Fed Hawkish In Spite of “Low Inflation” – What Aren’t They Telling Us?

federal reserve and inflation

From Birch Gold Group

In another episode of “Trust us, move along, nothing to see here”, the Fed raised short-term rates another quarter-point Wednesday to 2%.

Rising short-term rates can indicate the economy is returning to a stronger state because the credit market doesn’t need to be “stimulated” as much by low interest rates.

And generally, rising rates also coincide with rising inflation. But just how much inflation is the question, and Fed Chair Jerome Powell appears to be cheerleading and possibly even omitting something in the minutes of the recent FOMC meeting.

Powell stated that, starting in January, all eight FOMC meetings would be “live”; that is, they would each be followed by a press conference. He was also quick to state this measure was to improve communication, and wasn’t a signal for a rate hike.

But as a blog post by the CATO Institute indicated, this doesn’t “ring true” (emphasis ours):

Currently, the Fed Chair takes questions from the press only once per quarter, or after every other meeting. Powell was quick to add that this change offered “no signal [for] policy rates,” and that it was being made only to improve communications. However, those comments do not ring true.

Since first lifting rates off their zero lower bound in December 2015, the FOMC has only raised rates during meetings that were followed by a press conference, also known as “live” meetings; and it’s now generally assumed that the FOMC will only adjust policy rates at a live meeting.

So will short-term rates be rising much faster and more frequently than anticipated? Perhaps because the “real” inflation rate is much higher?

Only time will tell us the real answer, but for now let’s take a closer look at the FOMC results…

Fed: “Pay No Attention to Those Gradually Rising Rates”

When the Fed raised rates to 2%, it also indicated there would be two more rate hikes this year. If they both take place, that would be 4 total rate hikes in 2018 alone.

At the March meeting, that fourth rate hike was only a distant possibility. Now, it looks like a done deal.

Couple this with Powell’s latest change of having a press conference to follow every FOMC meeting, for “better communication.”

Going forward we should prepare to see the “unexpected”, as Wolf Richter put it in a recent report (emphasis ours):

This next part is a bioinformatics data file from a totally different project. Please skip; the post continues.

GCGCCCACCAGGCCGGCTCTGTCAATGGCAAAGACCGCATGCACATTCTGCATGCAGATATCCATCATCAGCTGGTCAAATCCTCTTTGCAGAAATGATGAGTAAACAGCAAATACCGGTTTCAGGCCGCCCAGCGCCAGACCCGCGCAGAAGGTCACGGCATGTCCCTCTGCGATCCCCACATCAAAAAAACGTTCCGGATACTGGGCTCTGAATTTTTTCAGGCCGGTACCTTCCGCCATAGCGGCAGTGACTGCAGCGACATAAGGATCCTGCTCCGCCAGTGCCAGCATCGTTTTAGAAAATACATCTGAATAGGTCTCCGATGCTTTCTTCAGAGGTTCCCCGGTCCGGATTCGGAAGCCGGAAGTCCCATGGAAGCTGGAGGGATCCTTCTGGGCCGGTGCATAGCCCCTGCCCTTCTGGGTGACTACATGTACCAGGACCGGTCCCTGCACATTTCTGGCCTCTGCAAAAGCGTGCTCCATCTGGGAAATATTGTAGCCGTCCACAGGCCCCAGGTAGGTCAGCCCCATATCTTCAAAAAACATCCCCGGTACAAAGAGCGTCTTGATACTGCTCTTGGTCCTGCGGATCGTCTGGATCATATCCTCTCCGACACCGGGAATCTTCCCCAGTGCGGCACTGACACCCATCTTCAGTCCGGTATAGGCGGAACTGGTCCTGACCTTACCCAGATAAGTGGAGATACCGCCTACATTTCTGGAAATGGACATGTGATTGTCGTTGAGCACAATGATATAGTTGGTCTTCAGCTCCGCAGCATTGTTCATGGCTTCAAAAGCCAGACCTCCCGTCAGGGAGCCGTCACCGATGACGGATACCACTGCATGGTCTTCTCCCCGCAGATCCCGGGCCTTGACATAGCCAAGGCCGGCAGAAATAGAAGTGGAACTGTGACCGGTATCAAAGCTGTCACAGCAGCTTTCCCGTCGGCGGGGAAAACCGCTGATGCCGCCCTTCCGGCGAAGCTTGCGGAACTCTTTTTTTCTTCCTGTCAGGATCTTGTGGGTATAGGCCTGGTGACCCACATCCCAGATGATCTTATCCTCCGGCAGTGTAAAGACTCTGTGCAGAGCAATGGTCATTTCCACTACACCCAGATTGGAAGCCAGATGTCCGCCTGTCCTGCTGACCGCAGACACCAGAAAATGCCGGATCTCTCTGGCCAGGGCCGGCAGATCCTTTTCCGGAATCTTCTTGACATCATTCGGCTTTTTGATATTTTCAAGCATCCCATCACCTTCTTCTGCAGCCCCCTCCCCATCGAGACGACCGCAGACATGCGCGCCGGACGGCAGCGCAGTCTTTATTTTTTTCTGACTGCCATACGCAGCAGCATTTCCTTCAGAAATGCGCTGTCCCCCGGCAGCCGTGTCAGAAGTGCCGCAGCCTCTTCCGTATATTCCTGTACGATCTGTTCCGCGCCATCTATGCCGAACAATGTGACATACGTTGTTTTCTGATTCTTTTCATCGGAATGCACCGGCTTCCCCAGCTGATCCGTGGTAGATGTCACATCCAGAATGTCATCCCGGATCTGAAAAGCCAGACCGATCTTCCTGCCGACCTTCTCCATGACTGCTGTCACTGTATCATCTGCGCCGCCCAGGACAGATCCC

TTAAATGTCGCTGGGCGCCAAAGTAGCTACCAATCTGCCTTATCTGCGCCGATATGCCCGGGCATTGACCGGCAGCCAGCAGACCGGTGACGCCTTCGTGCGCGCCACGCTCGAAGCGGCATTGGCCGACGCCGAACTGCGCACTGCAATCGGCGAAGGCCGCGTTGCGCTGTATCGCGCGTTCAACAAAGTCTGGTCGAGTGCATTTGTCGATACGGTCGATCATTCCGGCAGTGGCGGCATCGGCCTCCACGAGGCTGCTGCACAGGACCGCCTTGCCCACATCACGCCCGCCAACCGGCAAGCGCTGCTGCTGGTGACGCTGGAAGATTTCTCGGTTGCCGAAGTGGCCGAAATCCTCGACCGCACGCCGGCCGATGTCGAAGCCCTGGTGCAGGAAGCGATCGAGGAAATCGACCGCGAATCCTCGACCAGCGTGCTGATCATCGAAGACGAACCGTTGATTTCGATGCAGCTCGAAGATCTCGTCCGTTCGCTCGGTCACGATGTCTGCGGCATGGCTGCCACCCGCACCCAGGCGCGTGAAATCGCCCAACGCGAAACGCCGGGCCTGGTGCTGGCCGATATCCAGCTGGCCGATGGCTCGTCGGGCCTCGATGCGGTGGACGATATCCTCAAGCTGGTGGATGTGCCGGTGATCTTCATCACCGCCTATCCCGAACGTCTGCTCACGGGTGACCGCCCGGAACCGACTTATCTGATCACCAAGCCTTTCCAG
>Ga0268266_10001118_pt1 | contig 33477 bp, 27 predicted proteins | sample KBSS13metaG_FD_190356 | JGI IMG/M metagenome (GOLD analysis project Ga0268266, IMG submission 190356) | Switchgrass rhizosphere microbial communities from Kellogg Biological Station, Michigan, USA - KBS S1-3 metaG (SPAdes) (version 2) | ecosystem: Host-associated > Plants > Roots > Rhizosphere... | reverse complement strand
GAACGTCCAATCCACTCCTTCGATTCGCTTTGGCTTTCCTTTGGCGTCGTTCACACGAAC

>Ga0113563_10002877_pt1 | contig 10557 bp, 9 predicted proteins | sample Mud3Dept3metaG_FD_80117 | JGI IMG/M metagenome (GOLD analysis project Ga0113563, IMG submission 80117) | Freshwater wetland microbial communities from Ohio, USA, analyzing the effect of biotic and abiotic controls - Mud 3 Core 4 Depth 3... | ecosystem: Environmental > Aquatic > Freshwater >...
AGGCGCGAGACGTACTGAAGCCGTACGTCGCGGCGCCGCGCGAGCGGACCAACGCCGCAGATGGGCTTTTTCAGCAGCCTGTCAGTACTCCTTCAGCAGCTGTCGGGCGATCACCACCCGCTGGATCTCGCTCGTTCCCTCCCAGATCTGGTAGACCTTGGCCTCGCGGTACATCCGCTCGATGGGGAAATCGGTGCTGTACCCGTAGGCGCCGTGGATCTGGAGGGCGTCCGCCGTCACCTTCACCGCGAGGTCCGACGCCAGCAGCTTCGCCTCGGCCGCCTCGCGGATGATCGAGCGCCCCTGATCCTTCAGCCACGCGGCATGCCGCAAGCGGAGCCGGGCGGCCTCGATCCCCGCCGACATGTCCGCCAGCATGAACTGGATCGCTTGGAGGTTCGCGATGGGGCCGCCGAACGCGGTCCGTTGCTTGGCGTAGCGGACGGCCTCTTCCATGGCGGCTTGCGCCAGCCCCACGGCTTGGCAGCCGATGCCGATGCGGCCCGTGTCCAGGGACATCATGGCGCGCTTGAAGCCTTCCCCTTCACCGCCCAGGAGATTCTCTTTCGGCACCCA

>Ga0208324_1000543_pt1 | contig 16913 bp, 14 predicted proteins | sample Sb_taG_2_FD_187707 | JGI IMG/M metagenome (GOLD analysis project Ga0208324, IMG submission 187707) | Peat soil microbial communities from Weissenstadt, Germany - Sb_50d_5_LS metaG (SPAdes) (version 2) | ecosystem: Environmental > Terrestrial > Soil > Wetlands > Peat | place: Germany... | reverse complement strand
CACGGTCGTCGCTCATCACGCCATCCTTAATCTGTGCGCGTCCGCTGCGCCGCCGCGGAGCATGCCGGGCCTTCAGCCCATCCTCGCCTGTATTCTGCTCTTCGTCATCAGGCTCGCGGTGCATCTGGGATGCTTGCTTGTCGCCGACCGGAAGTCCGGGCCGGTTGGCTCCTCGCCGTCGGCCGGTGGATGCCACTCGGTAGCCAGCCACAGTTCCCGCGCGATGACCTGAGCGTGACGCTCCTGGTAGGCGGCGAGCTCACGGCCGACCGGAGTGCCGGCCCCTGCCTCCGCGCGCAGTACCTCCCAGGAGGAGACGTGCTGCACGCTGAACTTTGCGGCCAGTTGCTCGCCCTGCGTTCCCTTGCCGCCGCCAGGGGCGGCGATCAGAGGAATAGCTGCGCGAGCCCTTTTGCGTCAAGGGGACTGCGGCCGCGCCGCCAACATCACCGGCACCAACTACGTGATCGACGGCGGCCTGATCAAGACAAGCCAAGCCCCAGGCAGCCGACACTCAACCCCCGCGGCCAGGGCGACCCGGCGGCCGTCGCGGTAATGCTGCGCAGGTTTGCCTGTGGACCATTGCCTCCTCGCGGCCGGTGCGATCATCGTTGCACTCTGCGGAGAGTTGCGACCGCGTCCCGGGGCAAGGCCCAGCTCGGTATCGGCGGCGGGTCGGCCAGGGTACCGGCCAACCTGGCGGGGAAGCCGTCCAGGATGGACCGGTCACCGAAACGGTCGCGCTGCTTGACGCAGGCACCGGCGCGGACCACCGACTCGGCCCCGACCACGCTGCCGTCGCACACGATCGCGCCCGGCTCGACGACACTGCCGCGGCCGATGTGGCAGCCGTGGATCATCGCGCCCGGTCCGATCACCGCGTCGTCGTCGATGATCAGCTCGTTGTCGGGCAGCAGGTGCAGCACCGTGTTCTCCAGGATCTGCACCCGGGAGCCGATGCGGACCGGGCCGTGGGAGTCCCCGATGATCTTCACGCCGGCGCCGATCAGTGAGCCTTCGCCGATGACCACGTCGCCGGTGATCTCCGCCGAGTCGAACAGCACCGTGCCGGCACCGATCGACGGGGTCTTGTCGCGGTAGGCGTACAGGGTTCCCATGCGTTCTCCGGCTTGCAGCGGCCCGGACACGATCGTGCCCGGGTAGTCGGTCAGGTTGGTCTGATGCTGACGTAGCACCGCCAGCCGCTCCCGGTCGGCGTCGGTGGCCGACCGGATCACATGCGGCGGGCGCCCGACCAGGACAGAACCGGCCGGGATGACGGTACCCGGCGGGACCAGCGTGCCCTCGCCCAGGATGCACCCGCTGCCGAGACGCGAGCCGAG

By this logic, the maximum number of rate hikes the market expects is four per year. By adding press conferences to all meetings, and thus doing away with this four-rate-hike-per-year limitation, the market will have to start expecting the unexpected – that seems to be the message.

The “unexpected” could mean up to eight rate hikes in 2019, although that many are unlikely to happen.

But, the potential total rate increase could be concerning (see “dot plot”):

rate hike dot plot

According to these “dot plots” it looks as though short-term rates could soar up to 3.5% in 2019, and possibly top 4% in 2020, before easing.

And keep in mind, these increases have been happening since December 2015, when rates broke away from near-zero.

This gradual and hawkish increasing of rates is interesting. It might even work if the rest of the economy were to follow suit. In fact, the Fed reports rising economic growth.

But the reality is that the economy isn’t following suit.

If rates keep going up like this, the auto, home, and consumer credit markets will take a big hit. Plus it’s practically guaranteed to trigger economic slowdown.

And with hawkishly rising rates over a long period of time comes suspicion that inflation may not be “under control”, like the Fed alludes to.

Look, Up in the Sky, It’s “Real Inflation”!

Along with the “gradual” rise in short-term rates reported by Powell is the reported gradual rise of inflation since 2015 (U.S. Bureau of Labor and Statistics):

inflation rate

On the left side of this chart you can see 2008, and the almost 6% inflation rate the U.S. hit shortly after the “Great Recession.”

By the looks of it, using only the reported data, we are on a steady climb towards that same mark. Right now, we are already at a 6-year high according to the standard CPI (Consumer Price Index).

But that is what “they” are telling us, and as we’ve reported before, by using a different methodology the real inflation rate may be much higher – even as high as 6%.

It’s called “shadow inflation.” And if real inflation is that high, maybe the Fed doesn’t have the solution to the problems stemming from the Great Recession of 2008.

And if the Fed is in complete denial, it’s even possible to see inflation go out of control (especially in housing). Add in real unemployment, slowing economy, etc.

More 1970’s stagflation anyone? It could be possible.

So Don’t Let Rates and Inflation Deflate Your Portfolio

Gold is long overdue for a breakout, and you want to be in front of it. Think about hedging your bets now, because what Government isn’t telling us might hurt even more than what they are.

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